If I read Zero Saints last year when it came out, there would be no doubt it would have been on my top ten list. But I didn't. That is no reason to miss it. As long as we have urban life, as long as cultures collide, and as long as we tolerate an underclass of immigrants, this book will have relevance. I give my top recommendation to Zero Saints.

Friday, May 20, 2016

Hap and Leonard ride again!

Hap and Leonard

By Joe R. Lansdale

Publisher: Tachyon Publications 

Pub. Date: March 1, 2016

Rating: 5 out of 5 stars


 After nine novels and a handful of short fiction pieces, Hap Collins and Leonard Pine has finally busted out from cult favorites to prime time. Well, I'm not sure The Sundance Channel counts as prime time but it is close enough. The TV series Hap and Leonard premiered to generally good responses and critical applause. Of course, the media being the media, it calls for a crossover hype and that is why we have this very welcomed compilation of the Hap and Leonard novellas and short stories complete with a TV show tie-in and photos.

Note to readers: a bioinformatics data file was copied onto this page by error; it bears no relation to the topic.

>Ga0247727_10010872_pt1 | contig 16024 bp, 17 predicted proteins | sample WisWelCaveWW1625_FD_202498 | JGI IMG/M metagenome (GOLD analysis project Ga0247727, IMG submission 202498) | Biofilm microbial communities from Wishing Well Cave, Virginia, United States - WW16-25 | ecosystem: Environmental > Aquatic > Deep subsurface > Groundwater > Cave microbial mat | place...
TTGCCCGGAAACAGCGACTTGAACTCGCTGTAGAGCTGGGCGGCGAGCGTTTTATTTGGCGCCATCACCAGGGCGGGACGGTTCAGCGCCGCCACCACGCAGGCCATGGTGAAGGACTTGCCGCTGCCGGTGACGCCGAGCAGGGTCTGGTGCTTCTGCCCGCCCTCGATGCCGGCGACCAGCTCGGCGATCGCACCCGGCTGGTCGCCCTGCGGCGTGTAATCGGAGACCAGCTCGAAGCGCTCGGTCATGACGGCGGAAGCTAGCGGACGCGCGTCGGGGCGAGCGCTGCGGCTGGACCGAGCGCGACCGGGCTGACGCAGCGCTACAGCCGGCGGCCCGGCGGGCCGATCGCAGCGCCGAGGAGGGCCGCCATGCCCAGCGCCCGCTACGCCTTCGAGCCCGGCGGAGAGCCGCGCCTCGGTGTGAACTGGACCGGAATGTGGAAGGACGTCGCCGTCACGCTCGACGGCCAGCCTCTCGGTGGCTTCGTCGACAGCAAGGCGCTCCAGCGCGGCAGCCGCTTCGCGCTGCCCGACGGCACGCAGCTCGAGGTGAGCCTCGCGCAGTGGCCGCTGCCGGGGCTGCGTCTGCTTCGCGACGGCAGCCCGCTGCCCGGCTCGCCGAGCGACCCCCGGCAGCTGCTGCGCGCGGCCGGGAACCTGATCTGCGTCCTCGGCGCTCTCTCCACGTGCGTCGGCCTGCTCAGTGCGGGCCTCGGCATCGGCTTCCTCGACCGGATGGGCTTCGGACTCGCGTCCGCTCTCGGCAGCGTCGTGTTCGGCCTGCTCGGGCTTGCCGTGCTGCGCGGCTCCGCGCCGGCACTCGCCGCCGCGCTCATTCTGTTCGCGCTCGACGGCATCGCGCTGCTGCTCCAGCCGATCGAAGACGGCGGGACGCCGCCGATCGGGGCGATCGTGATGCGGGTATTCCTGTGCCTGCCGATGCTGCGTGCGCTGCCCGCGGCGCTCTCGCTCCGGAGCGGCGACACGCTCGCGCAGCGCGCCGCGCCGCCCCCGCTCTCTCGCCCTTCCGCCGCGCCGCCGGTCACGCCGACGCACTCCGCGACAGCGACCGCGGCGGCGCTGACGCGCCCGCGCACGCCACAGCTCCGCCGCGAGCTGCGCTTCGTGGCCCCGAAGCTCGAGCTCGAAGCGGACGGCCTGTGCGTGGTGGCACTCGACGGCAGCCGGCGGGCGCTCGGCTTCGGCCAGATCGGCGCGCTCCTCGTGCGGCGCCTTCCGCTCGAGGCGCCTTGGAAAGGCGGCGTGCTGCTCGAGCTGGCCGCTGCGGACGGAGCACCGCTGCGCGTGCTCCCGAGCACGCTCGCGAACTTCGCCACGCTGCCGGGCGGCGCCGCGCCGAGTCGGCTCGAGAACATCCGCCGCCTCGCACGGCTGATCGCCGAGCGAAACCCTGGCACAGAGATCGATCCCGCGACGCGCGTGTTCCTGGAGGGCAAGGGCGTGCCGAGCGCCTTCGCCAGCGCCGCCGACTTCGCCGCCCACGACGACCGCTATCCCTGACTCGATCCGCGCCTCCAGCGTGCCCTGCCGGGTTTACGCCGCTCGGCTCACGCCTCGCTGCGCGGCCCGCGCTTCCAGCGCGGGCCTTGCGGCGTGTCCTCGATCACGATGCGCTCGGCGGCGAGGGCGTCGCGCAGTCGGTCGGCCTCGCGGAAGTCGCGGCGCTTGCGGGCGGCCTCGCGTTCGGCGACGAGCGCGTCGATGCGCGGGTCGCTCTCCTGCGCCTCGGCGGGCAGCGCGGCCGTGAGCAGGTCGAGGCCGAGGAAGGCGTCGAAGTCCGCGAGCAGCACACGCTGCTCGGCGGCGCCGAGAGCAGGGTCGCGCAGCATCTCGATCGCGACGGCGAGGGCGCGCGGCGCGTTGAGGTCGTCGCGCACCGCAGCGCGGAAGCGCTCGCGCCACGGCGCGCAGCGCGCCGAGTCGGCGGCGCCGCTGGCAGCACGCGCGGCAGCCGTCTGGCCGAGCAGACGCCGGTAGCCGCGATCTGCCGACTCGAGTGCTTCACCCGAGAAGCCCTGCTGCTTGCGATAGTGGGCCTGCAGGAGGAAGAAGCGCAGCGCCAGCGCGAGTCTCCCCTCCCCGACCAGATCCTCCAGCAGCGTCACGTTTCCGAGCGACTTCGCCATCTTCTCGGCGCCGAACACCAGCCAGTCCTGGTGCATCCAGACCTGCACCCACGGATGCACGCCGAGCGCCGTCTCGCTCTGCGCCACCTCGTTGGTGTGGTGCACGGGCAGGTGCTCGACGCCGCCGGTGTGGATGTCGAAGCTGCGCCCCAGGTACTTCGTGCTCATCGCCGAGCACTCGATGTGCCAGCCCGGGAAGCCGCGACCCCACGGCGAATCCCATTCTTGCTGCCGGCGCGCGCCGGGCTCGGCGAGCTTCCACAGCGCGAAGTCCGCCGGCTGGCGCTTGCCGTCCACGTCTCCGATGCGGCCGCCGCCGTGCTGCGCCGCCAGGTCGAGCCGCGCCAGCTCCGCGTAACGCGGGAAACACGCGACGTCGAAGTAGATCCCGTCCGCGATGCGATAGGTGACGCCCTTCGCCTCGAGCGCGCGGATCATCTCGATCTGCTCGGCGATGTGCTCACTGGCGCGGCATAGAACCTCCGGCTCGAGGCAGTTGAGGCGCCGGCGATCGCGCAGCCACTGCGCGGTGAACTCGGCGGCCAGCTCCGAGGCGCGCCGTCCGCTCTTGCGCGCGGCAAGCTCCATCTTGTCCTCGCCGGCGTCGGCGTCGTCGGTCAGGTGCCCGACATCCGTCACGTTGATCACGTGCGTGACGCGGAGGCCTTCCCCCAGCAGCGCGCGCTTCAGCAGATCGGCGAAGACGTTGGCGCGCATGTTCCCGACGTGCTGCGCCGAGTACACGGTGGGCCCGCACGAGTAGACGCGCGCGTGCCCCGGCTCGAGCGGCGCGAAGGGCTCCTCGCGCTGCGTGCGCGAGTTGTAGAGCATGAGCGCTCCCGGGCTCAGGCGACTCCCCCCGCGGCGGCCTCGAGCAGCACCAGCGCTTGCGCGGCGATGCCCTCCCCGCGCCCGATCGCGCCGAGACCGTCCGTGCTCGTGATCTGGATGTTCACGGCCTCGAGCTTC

It should be noted that nothing in the book, Hap and Leonard, ties in with the plot of the first season of the TV series. If you want that, you need to get the first book, Savage Season, of which the first season follows closely. On a logical note, it would have made better sense to just reissue the first book with all those nice photos. I'm sure there is a perfectly good business reason this was not done that eludes me. But if that happened, then we would not have received this nifty collection of shorts. So let’s put away the speculation and talk about content.

A quick summary for those who don’t know Hap and Leonard. Hap Collins is a somewhat liberal and idealistic white straight male who spent time in prison for refusing be drafted during the Vietnam War. His experiences up to the present time challenged his idealism but did not extinguish it. Leonard Pine is a black conservative gay Vietnam vet with a more cynical (he would say "practical") look at human nature. He's not above busting the bad guy’s head. In fact, he rather enjoys it. What they have in common is a deep bond as "brothers from other mothers" which pulls them out of all the deep shit they end up getting into through the nine novels plus. It is this deep bond that makes Hap and Leonard so different and appealing to their fans. Hap and Leonard are East Texas Everymen with very tough hides.